Drone Lidar Components Present Data Quality Challenges

The use of drone LiDAR requires significant training and expertise especially when using inexpensive systems.

Riegl drone LiDAR flying over Treasure Island, California.

Riegl LiDAR flying over Treasure Island, California. Provided by Jamie Young- PrecisionHawk

(Editor Note – This is a cautionary tale told in the author’s words about the perils of self-proclaimed drone lidar experts.)

Training is Needed

There are a lot of people with drones who are collecting aerial imagery and becoming self-proclaimed mapping professionals in the process, but in fact they have little, or no experience. These individuals then make the next step to drone LiDAR which is much less forgiving then imagery because the systems are much more sophisticated and require a deeper understanding of the technology.

This is a similar phenomenon to what occurred when manned LiDAR became prevalent in the mapping profession. Currently, it seems that everyone is buying a drone LiDAR system which is presenting consumers of LiDAR data with a number of difficult problems. Only making matters worse is the fact that many of these LiDAR sensors are made with less expensive components which also affects the quality of the data.

Recently, I had a discussion with a combatant, LiDAR “Genius.” Turns out he had little experience with the technology yet insisted that he knew much more about the subject. He was downright militant with me explaining that he was going to take a M600 DJI drone with its GPS and IMU components, attach a Velodyne laser and obtain centimeter accuracy. I did not agree.

The takeaway from this conversation is that the lack of understanding of LiDAR technology in the drone world is becoming alarming. LiDAR has been mainstream in the professional mapping profession for over 15 years having become commercially viable as a mapping technology roughly 22 years ago when the positional systems needed to geo-reference the laser were integrated with the required accuracy.

LiDAR representation by Echo using a Riegl MiniVUX -1UAV.

LiDAR representation by Echo using a Riegl MiniVUX -1UAV. Provided by Jill Wrenn -PrecisionHawk

Positional Accuracy Challenges

The positional system is the GPS and IMU components of the LiDAR system and they are greatest source of positional error in the LiDAR data. This is more pronounced with drone LiDAR systems because the IMUs are much less expensive which causes greater error (drift) as it relates to the accuracy of the data. Luckily, this can be somewhat offset by the flying altitude of these sensors. It should be cautioned that this doesn’t mean that careful planning is not required when using these systems.

Positional systems require smooth and continuous transition in their movement, so the multi-rotor, copter systems are not conducive to this type of movement. It is imperative to get the best positional system for these sensors as a result of this. A DJI M600 navigation and location system is less than adequate for cm positional and locational data. I have never known high accuracy map data to come from systems that can only provide a location within 4 meters and attitude information within a few degrees, much less if the attitude information is even recorded properly.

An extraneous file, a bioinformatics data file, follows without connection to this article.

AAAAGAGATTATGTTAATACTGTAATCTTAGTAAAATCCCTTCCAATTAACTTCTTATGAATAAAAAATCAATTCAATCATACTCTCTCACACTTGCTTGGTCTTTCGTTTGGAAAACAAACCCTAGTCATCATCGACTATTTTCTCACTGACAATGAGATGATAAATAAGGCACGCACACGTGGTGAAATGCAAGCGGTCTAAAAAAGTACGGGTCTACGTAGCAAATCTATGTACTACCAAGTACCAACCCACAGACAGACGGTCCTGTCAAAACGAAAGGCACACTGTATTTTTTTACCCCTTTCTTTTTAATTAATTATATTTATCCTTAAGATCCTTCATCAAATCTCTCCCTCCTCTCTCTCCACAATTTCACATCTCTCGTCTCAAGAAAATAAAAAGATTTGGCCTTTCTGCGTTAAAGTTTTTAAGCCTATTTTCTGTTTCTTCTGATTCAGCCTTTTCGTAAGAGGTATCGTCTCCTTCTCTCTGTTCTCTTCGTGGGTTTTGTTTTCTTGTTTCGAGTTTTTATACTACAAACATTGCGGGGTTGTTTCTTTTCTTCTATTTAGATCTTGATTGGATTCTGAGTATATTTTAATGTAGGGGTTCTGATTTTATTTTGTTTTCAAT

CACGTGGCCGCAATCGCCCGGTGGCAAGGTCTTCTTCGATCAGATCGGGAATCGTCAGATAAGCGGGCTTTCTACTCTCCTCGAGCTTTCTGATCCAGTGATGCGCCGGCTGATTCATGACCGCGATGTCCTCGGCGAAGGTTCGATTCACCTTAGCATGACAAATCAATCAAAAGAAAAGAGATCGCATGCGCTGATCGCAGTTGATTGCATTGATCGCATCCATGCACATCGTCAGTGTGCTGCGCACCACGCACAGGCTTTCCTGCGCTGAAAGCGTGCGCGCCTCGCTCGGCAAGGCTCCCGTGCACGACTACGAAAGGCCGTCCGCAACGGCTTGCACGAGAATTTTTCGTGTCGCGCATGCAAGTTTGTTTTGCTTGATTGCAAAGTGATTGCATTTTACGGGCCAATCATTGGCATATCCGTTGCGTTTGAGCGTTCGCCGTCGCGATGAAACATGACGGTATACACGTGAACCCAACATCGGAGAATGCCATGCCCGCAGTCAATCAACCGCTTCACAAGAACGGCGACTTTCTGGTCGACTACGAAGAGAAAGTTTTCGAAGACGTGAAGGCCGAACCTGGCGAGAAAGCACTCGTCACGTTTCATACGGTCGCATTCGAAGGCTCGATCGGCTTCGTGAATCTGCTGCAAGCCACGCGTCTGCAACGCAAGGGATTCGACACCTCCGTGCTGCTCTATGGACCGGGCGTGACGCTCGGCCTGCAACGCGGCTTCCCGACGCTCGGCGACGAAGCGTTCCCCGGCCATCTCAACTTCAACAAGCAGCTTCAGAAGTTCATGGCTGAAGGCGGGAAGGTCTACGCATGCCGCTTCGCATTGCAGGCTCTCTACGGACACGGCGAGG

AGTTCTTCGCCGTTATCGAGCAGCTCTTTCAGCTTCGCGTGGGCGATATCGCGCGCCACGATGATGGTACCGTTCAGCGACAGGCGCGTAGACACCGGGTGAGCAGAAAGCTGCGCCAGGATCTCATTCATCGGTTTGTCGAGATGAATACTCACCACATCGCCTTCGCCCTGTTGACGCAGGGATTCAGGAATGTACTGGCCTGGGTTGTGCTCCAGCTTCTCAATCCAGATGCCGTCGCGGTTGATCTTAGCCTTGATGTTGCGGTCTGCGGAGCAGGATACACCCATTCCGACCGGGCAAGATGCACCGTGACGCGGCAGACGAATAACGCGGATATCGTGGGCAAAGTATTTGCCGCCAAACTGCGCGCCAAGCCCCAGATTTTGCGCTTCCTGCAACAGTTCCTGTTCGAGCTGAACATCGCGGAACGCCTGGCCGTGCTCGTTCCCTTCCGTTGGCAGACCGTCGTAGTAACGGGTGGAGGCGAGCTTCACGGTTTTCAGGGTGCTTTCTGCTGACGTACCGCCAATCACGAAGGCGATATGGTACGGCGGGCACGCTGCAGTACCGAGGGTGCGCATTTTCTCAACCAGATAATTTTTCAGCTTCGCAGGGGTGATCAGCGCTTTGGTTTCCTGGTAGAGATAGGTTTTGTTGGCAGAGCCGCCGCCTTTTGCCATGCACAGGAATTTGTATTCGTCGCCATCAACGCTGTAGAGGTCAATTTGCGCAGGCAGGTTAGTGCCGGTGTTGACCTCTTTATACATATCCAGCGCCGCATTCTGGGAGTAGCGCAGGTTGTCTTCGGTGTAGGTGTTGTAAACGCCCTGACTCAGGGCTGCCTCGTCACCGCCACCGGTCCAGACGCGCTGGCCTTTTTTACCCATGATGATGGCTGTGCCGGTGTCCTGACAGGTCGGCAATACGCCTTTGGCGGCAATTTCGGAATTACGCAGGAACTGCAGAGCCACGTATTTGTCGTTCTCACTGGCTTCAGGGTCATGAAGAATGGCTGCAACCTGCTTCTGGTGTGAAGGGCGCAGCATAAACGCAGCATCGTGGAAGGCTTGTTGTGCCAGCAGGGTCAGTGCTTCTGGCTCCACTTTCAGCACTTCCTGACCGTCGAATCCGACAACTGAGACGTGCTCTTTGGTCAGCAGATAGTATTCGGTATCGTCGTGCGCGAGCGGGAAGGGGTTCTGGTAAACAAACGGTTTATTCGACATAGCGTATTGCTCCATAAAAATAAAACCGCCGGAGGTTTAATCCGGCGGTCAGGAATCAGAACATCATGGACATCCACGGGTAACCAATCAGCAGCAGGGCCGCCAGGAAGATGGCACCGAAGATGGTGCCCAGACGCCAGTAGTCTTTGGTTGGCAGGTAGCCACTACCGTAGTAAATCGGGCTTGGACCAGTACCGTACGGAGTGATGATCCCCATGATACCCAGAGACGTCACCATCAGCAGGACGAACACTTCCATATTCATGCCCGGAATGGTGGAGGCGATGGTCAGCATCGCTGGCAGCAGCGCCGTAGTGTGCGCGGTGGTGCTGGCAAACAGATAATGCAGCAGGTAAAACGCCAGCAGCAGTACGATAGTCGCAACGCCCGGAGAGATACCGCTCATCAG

Drone LiDAR surface model and points represented by Echo of Mounds in a LiDAR data set. Provided by Jill Wrenn – PrecisionHawk

LiDAR surface model and points represented by echo of mounds in a LiDAR data set. Provided by Jill Wrenn – PrecisionHawk

To further complicate the situation, the laser technology used for most drone LiDAR are marginal at best and yield less than favorable results in most cases. Some of the issues that have been observed are the complete lack of understanding of how to operate a LiDAR sensor as it relates to alignment and initialization of the sensor. In most cases these sensor issues need to be more rigid with these less expensive positional and locational systems.

Drone Lidar from Riegl Performs

The lasers, with the exception of the Riegl drone LiDAR sensors, in most cases cannot achieve the desired results. The calibration of these systems is not completely understood as it relates to what the mapping professional expects. I have yet to see an intensity image even close to what is expected with the exception of the Riegl Drone LiDAR.

Drone Lidar image

Reflectance data from a Riegl MiniVUX-1UAV. Provided by Jamie Young – PrecisionHawk

It should be understood that all LiDAR is not created equal and just because someone has a LiDAR it doesn’t mean they can collect accurate LiDAR data. There are drone operators that collect LiDAR and there are LiDAR operators that use drones. It shouldn’t matter what platform LiDAR is operated from if the company understands the technology. Professionals will know how to get accurate LiDAR data from any platform.

In closing, it is imperative that you research drone LiDAR companies before choosing which company collects your LiDAR. With the right company drone LiDAR can provide a wealth of information at a cost effective price.

 

James Wilder Young

PrecisionHawk Director Data Services – LiDAR Services

www.precisionhawk.com

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